GDPR… get started!

 In IT & Internet

On 25 May 2018 your organization must be ‘GDPR-proof’, in other words: you must comply with even more requirements in the area of privacy than currently apply. Each undertaking that collects or otherwise processes personal data will need to comply with the European General Data Protection Regulation.

Wait and see

Wait and see what happens? That’s simply not an option. Even now, breaches of current privacy rules can incur fines of up to €820,000 or 10% of the annual turnover, but from May 2018 onwards that can rise to as much as €20,000,000 or 4% of worldwide annual turnover. Perhaps you think it will not be so bad. However, if you do nothing, the danger of a fine is actually real. And in addition, also think about directors’ and officers’ liability, compulsory measures, a ban on any further processing of personal data, negative publicity and dissatisfied customers and stakeholders.


A forest of rules

There are a great many conditions that need to be complied with and which also apply to small and medium-sized enterprises. For example, the requirement to implement an appropriate level of security for IT systems, including in many instances the obligation to pseudonymize and/or encrypt data; facilitating the data subjects (those whose personal data are being processed) in exercising their rights such as the right to access their data and have them corrected, the right to data portability; the obligation to delete data of data subjects; obligations regarding the setup of an organization and systems in order that the requested information can be provided fast and effectively; effective processing agreements with all processors; the use of processors providing sufficient guarantees regarding the implementation of appropriate organizational and technical measures; the administration of all personal data processing activities, with corresponding objectives, legal basis for the processing and retention periods; the ability to demonstrate per processing purpose that consent has been granted when the processing is based upon consent; the obligation to have everything in this context documented in writing and to be able to demonstrate to a regulatory body what the policy is and why certain choices have been made; the obligation to inform the data subjects regarding the processing of their personal data in a transparent and easily accessible form and the obligation to report data breaches. And so we could go on.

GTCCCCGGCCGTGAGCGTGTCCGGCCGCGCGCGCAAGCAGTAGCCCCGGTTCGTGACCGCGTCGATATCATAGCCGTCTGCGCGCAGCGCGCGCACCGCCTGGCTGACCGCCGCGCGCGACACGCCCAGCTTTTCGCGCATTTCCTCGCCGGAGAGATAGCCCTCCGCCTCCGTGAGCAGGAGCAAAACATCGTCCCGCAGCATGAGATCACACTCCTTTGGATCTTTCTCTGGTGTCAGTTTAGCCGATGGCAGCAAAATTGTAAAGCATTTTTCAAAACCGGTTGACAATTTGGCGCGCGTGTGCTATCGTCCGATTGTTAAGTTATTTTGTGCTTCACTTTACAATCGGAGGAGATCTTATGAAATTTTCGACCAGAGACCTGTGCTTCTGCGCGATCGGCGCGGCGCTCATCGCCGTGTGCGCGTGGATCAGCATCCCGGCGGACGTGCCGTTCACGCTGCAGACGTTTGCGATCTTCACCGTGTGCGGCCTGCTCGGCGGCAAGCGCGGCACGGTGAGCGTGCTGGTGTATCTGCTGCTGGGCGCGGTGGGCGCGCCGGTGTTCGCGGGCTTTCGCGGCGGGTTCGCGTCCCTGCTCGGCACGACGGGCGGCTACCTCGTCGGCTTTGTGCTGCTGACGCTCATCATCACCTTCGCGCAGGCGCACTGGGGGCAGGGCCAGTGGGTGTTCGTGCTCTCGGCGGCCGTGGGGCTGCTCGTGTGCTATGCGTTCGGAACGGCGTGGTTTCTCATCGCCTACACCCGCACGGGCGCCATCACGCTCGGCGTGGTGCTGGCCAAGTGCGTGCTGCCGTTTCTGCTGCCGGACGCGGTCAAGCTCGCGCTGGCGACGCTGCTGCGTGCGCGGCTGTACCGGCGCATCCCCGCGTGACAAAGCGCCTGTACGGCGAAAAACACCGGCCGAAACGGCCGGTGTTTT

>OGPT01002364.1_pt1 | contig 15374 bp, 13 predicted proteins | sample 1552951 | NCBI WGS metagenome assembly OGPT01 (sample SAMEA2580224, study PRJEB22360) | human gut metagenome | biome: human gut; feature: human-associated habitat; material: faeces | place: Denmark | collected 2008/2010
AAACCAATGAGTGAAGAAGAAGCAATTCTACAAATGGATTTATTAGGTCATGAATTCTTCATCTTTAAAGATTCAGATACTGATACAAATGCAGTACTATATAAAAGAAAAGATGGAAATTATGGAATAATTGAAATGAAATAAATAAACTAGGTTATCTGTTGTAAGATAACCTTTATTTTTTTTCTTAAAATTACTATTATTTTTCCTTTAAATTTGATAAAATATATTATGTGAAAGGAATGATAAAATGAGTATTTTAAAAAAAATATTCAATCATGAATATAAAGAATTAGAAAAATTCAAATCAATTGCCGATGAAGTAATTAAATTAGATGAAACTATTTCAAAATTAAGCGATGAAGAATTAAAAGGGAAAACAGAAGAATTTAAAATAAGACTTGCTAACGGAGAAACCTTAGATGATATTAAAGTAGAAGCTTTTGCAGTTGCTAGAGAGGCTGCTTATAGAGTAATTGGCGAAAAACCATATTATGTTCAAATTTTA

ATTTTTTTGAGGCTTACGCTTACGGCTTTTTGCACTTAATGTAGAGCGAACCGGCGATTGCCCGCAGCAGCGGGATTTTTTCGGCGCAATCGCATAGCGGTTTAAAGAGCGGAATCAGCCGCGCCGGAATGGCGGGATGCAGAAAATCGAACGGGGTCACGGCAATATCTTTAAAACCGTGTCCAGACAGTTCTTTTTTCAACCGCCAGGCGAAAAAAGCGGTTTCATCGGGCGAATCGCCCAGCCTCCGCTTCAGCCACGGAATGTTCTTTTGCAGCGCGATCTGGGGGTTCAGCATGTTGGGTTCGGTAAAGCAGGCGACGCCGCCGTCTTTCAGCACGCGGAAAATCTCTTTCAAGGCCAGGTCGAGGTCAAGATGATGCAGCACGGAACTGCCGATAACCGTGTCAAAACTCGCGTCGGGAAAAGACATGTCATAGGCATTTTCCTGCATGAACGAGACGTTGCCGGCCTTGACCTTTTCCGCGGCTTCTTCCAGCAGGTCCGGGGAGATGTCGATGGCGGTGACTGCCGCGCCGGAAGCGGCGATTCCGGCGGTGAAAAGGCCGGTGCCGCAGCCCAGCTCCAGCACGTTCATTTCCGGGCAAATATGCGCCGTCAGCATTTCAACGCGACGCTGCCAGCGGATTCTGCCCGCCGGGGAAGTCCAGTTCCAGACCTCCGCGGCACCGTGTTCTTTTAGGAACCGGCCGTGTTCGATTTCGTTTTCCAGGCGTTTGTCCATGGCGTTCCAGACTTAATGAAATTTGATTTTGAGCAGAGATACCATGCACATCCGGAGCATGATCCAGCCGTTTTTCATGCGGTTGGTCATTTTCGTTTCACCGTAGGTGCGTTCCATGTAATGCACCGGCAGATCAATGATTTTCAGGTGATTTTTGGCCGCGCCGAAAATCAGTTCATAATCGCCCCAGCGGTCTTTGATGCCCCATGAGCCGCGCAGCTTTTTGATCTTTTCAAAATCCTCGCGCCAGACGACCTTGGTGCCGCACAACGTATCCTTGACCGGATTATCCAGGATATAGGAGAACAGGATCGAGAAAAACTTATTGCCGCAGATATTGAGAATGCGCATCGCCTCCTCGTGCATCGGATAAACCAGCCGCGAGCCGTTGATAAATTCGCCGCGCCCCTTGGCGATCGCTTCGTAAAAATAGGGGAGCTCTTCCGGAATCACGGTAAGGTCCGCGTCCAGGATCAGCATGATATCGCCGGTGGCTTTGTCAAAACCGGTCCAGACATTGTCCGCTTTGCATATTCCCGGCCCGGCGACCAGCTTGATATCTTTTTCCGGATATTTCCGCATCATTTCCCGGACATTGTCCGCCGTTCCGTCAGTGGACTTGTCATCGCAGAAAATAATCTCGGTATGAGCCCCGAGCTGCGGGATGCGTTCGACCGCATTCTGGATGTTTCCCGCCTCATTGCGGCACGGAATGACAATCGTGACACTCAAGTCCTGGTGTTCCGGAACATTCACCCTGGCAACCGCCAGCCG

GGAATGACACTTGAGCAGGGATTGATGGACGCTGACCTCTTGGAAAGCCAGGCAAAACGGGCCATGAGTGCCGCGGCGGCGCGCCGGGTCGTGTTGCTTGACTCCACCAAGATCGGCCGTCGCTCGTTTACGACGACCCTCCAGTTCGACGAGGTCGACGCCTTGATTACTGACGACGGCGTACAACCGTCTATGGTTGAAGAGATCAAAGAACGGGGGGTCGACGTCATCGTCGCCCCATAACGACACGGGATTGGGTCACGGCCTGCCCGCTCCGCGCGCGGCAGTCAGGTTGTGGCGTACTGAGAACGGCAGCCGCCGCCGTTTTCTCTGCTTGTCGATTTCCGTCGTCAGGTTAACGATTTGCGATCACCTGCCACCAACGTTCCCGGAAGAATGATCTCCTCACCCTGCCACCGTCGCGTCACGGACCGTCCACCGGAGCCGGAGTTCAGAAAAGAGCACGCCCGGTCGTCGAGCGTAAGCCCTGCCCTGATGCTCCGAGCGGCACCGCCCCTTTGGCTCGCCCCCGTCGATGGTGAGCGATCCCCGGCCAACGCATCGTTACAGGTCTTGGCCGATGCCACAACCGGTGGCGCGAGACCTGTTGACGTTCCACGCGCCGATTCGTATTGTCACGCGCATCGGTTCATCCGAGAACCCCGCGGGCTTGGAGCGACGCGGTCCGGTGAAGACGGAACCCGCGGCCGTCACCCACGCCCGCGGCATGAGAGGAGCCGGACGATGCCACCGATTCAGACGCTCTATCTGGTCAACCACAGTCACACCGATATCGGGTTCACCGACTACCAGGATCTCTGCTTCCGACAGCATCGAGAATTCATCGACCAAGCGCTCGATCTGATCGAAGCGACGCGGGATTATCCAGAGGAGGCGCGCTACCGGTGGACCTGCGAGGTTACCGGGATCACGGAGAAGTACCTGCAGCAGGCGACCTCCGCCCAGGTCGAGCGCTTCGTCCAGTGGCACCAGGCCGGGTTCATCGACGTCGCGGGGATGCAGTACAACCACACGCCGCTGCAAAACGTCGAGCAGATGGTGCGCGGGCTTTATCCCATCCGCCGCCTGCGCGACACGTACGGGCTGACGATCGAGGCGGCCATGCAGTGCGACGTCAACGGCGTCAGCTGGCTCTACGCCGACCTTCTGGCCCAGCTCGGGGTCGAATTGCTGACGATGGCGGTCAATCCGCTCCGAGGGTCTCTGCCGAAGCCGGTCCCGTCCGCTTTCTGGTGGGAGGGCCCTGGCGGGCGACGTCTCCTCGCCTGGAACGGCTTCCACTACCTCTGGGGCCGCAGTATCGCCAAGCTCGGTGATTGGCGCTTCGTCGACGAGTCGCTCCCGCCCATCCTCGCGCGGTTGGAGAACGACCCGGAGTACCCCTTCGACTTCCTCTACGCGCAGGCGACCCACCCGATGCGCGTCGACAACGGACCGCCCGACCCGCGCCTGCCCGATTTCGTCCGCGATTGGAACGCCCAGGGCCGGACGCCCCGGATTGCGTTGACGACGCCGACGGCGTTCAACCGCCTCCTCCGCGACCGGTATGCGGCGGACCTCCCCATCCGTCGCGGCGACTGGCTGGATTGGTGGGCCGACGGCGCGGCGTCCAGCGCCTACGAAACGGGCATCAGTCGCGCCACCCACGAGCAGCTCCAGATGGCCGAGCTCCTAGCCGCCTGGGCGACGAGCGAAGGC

In addition, it is obligatory in many cases to appoint a Data Protection Officer (DPO): this applies to government bodies and undertakings whose core activity comprises the regular and systematic monitoring of data subjects, or the processing of special personal data on a large scale. The voluntary appointment of a DPO is also possible, in which event the legal requirements regarding a DPO also need to be abided.


It can be done. Our approach

It is essential that the management and other important decision-makers are (made) aware that something needs to be done (1. Awareness). Convert the obligations into positive objectives; an effective privacy policy is usually positive for one’s reputation and is appreciated by all stakeholders.Then, all business processes should be analysed where personal data are processed (2. Describe all business processes). There are all kinds of tools to achieve this. What is important is that the right persons in the undertaking are involved. Once the various processes have been clearly identified and analysed, the next step is to assess what measures (really) need to be taken (3. Measures). After this the measures must be implemented (before May 2018) (4. Implementation) and then, if that is successful, the implemented measures must be continually monitored (5. Monitoring).

For specific subjects such as data breaches, it is a good idea to have a contingency plan ready so that action can be taken quickly (within the stipulated periods) and internal and external communication can be arranged with and by a team that has already been formed. The set-up of the DPO function and the person appointed to this role, together with the procedures appropriate to the undertaking, must also be carefully thought through, among which enhancement of awareness amongst personnel and staff.



We fully understand that the above can be overwhelming. We shall be pleased to help you in this process. By acting promptly and swiftly in a structured manner, much can be achieved in the relative short period until May 2018. To help you with this, we work with Richard Kranendonk of Rent-a-CIO, specializing in IT governance and project management and Paul Domburg, specialized in Cybersecurity. With the ‘Rent-a-DPO’ solution, we provide you with a multidisciplinary integral solution that combines the necessary expertise in the areas of Privacy, Cybersecurity, Governance and Project Management to meet the GDPR requirements. In addition, we offer you various products and services specifically aimed at the GDPR. A modular construction allows you to easily choose what you can do yourself, or what you want to have done by us, at predictable costs. For a no-obligation discussion, please contact Irvette Tempelman, Bob Cordemeyer of Christiaan Jeekel on +31 (0)23 534 01 00, or via email:

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